When I first started in private practice, I didn’t put much thought into whether or not I would take insurance. I assumed, based on my experience in community mental health, that everyone had to take insurance to have a successful practice. Yet, I didn’t spend much time considering which insurance panels to be on. I just transferred all of my credentials from the agency to my new practice.
What I Wish I Would Have Done Differently
In retrospect, I wish I had been better informed. Particularly about the strategy of how to make decisions about insurance panels to my advantage. Now, 18 months later, I feel resentful and frustrated with one company in particular (who shall not be named). This, every time I see how little they pay or when they screw up one of my claims.
If I could go back in time, I would have only paneled myself with the three highest paying insurances in my area. Ones that also fortunately pay quickly and make few mistakes. These are the three that many folks in my geographical location have as well. And I would have chosen not to be credentialed with the rest. Either because their pay is low or they take up a lot of administrative time due to their disorganization or rules.
I have a new plan. I will encourage clients, whose insurance I don’t take, to submit their receipt so the services are billed “out of network”. Let me explain more in detail what this means.
How Do You Bill “Out of Network”?
Many people don’t understand how “in network” and “out of network” insurance benefits work. When you are paneled with an insurance company, you are now considered “in network”. You agree to that company’s contracted reimbursement rate and you can’t charge the client more than that.
When you are not paneled with an insurance company, you can choose to bill (either you or the client) as an “out of network” provider. Many insurance plans have these “out of network” benefits. Typically, the amount the client has to contribute is higher than their “in network” benefits. To use “out of network” benefits either you could bill the insurance company or you can provide a “superbill”. This is a detailed receipt of the session which the client can submit it for reimbursement.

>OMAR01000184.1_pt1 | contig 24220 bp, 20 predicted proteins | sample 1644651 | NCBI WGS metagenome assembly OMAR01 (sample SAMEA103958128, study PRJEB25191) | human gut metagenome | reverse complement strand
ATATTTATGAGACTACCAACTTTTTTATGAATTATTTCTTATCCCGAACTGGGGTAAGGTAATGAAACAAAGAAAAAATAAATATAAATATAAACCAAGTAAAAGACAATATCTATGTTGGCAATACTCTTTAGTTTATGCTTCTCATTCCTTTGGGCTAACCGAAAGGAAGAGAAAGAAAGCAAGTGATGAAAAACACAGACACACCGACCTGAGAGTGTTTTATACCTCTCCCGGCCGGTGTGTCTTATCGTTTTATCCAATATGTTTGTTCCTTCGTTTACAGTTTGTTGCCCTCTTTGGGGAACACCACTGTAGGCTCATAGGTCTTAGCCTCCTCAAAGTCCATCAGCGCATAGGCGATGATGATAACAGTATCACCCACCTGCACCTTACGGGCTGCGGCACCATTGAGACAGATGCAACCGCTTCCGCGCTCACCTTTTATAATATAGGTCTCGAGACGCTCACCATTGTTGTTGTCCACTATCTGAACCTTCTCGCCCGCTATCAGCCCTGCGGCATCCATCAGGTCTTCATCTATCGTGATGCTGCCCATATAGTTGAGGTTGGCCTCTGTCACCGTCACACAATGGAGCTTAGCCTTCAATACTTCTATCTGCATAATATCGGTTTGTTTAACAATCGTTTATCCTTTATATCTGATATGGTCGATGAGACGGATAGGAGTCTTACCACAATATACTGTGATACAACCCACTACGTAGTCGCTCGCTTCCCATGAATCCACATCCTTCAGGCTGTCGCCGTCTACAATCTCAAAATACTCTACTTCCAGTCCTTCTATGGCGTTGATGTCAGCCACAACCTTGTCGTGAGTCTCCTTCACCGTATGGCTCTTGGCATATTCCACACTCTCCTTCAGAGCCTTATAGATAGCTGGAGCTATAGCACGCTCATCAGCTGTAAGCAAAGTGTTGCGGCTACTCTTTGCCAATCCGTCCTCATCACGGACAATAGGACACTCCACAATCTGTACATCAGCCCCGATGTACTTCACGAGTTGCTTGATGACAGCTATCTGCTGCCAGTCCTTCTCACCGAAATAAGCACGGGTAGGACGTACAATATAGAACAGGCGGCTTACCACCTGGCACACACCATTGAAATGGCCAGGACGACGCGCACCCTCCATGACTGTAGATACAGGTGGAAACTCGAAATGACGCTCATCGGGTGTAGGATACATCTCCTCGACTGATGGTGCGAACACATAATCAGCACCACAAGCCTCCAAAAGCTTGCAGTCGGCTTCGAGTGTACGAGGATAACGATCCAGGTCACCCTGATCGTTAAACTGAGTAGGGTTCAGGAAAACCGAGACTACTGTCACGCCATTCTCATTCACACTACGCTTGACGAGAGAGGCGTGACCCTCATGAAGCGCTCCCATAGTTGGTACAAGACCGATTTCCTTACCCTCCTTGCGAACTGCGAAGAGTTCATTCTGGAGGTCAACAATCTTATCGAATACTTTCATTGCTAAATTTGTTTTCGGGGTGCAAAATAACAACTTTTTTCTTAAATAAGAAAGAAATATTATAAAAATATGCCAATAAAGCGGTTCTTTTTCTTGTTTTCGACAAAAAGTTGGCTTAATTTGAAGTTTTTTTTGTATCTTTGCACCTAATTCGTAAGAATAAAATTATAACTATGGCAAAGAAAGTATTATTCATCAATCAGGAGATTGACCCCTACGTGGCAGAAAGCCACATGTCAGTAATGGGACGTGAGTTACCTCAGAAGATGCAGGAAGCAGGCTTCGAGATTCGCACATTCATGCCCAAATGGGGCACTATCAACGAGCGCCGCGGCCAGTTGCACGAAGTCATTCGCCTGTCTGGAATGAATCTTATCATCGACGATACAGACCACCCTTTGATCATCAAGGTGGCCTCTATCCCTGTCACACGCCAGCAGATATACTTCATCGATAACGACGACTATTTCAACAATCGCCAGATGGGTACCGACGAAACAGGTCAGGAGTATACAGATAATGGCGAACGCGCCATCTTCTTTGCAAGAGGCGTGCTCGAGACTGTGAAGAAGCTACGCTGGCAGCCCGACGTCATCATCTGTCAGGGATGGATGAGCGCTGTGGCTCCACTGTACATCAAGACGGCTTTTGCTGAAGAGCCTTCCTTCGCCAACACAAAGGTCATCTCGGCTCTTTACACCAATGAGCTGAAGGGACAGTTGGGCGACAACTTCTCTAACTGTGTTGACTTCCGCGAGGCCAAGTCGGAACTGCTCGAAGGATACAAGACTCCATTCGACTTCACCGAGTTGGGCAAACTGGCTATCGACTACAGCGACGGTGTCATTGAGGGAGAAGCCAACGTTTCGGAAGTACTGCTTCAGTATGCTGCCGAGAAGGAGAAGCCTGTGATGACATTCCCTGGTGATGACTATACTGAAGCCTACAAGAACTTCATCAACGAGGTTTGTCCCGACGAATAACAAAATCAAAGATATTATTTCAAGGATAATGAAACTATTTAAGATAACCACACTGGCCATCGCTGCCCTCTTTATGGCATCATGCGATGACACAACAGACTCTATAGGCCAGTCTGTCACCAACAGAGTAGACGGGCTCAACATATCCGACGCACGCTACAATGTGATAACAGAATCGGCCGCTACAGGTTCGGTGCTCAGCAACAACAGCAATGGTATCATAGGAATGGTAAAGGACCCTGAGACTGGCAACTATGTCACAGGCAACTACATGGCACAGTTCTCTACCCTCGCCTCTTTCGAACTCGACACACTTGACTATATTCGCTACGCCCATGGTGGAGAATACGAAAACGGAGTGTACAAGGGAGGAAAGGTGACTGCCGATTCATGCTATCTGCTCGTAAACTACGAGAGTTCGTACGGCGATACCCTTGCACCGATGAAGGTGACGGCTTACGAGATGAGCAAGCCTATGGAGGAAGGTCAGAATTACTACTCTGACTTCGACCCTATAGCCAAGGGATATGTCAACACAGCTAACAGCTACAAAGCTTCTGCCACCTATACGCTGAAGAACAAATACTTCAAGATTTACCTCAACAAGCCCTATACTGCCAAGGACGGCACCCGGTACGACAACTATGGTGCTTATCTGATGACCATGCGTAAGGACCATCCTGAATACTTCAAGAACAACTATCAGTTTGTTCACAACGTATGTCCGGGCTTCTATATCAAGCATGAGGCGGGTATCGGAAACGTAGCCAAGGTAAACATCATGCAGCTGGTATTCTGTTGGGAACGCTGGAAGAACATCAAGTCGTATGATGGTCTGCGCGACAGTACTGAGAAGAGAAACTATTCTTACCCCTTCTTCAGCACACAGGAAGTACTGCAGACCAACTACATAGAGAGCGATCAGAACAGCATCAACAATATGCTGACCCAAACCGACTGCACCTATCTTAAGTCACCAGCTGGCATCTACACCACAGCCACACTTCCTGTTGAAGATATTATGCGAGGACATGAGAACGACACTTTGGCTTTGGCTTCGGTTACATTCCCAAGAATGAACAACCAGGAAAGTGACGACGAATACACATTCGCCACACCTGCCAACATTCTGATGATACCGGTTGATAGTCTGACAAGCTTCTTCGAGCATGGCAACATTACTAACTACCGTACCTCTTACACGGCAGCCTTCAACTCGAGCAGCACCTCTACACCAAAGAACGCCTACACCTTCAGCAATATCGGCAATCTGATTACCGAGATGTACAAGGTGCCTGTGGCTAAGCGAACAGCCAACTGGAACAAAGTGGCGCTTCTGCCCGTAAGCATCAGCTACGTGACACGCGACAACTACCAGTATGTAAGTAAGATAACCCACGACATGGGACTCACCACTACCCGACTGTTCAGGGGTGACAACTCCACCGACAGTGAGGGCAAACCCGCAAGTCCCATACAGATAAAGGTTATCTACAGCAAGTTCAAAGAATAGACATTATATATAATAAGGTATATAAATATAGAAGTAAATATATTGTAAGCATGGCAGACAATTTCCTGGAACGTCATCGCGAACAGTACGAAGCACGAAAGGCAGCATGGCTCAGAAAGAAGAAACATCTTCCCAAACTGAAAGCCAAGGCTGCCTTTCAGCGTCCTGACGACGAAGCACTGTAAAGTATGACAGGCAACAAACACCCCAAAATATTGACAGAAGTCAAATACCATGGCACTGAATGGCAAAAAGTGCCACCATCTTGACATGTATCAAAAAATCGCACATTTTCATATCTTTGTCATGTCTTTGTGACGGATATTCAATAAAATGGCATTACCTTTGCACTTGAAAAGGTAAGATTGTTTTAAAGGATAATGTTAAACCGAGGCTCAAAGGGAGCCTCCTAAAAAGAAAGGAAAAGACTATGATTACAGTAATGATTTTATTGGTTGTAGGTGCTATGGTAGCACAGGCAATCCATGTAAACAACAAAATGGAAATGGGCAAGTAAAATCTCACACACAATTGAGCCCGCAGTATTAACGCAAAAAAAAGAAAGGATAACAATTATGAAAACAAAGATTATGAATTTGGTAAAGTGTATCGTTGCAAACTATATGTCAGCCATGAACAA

This is an advantageous option for the clinician because you can still charge your full fee and not have to accept the insurance company’s reimbursement rate. For the client, it may make it easier for them to pay your full fee knowing they will get some reimbursement later.
So How Do You Get Off of a Bad Insurance Panel?
I am at a point now where I am planning to break up with that low-paying insurance panel I mentioned earlier. Typically, insurance companies require a letter stating you want to terminate your contract with them. Contact provider relations and find out where you need to send it.
Keep in mind, most companies have a set period of time (for example, 90 days) between when you send the letter and the time they officially terminate the contract. This is so you have time to inform your clients and make appropriate referrals if they cannot continue to see you.
How Do You Know Which Insurance Panels, in Your Area, Are Worth It?
Talk to other therapists in your area and find out which insurance panels pay the best. Also which ones pay quickly/involve the least amount of hassle administratively. Obviously, folks are going to have different opinions about this. But if you ask enough people you will probably see a pattern.
Insurance varies a lot by geographical region and also by state. There may also be smaller companies in your area, that are worth being paneled with, that you may not know about until you start asking around.
My Parting Words of Advice…
From my experience in private practice it is probably not necessary to be on “every” insurance panel possible to have a full caseload. Be strategic about which ones you want to accept to minimize administrative headaches and maximize your business profits.